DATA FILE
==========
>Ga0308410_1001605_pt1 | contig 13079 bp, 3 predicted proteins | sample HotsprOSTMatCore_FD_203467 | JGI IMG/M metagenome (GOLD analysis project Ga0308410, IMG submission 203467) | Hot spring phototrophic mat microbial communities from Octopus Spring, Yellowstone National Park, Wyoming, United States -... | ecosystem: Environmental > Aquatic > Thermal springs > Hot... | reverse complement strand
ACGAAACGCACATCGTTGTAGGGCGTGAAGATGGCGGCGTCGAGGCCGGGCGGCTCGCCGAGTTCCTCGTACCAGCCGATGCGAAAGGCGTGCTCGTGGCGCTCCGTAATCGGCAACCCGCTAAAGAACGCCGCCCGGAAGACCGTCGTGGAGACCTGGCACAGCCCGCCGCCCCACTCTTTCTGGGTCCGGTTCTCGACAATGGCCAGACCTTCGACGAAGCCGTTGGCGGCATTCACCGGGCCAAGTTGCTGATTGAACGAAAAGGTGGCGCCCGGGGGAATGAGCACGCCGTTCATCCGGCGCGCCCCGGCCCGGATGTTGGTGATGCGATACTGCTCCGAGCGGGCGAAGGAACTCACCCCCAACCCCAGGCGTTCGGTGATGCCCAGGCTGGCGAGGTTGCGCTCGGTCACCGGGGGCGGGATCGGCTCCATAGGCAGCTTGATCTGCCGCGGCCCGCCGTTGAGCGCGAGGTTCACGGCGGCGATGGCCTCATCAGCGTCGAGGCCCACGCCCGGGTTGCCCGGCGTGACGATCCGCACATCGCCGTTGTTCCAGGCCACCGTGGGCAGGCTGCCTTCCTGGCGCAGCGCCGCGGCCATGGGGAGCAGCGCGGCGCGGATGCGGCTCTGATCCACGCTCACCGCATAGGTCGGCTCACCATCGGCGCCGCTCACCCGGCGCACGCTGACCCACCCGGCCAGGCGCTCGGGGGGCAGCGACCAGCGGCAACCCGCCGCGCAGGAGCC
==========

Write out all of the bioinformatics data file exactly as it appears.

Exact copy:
>Ga0308410_1001605_pt1 | contig 13079 bp, 3 predicted proteins | sample HotsprOSTMatCore_FD_203467 | JGI IMG/M metagenome (GOLD analysis project Ga0308410, IMG submission 203467) | Hot spring phototrophic mat microbial communities from Octopus Spring, Yellowstone National Park, Wyoming, United States -... | ecosystem: Environmental > Aquatic > Thermal springs > Hot... | reverse complement strand
ACGAAACGCACATCGTTGTAGGGCGTGAAGATGGCGGCGTCGAGGCCGGGCGGCTCGCCGAGTTCCTCGTACCAGCCGATGCGAAAGGCGTGCTCGTGGCGCTCCGTAATCGGCAACCCGCTAAAGAACGCCGCCCGGAAGACCGTCGTGGAGACCTGGCACAGCCCGCCGCCCCACTCTTTCTGGGTCCGGTTCTCGACAATGGCCAGACCTTCGACGAAGCCGTTGGCGGCATTCACCGGGCCAAGTTGCTGATTGAACGAAAAGGTGGCGCCCGGGGGAATGAGCACGCCGTTCATCCGGCGCGCCCCGGCCCGGATGTTGGTGATGCGATACTGCTCCGAGCGGGCGAAGGAACTCACCCCCAACCCCAGGCGTTCGGTGATGCCCAGGCTGGCGAGGTTGCGCTCGGTCACCGGGGGCGGGATCGGCTCCATAGGCAGCTTGATCTGCCGCGGCCCGCCGTTGAGCGCGAGGTTCACGGCGGCGATGGCCTCATCAGCGTCGAGGCCCACGCCCGGGTTGCCCGGCGTGACGATCCGCACATCGCCGTTGTTCCAGGCCACCGTGGGCAGGCTGCCTTCCTGGCGCAGCGCCGCGGCCATGGGGAGCAGCGCGGCGCGGATGCGGCTCTGATCCACGCTCACCGCATAGGTCGGCTCACCATCGGCGCCGCTCACCCGGCGCACGCTGACCCACCCGGCCAGGCGCTCGGGGGGCAGCGACCAGCGGCAACCCGCCGCGCAGGAGCC